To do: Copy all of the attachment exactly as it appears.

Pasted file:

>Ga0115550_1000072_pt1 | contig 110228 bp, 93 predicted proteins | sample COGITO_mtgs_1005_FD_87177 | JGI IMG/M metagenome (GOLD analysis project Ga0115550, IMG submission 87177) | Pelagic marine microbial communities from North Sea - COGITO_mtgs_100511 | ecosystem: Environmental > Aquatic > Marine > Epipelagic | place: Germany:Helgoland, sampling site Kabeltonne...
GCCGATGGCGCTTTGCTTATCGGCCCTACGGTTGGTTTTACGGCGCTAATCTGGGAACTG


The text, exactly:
>Ga0115550_1000072_pt1 | contig 110228 bp, 93 predicted proteins | sample COGITO_mtgs_1005_FD_87177 | JGI IMG/M metagenome (GOLD analysis project Ga0115550, IMG submission 87177) | Pelagic marine microbial communities from North Sea - COGITO_mtgs_100511 | ecosystem: Environmental > Aquatic > Marine > Epipelagic | place: Germany:Helgoland, sampling site Kabeltonne...
GCCGATGGCGCTTTGCTTATCGGCCCTACGGTTGGTTTTACGGCGCTAATCTGGGAACTG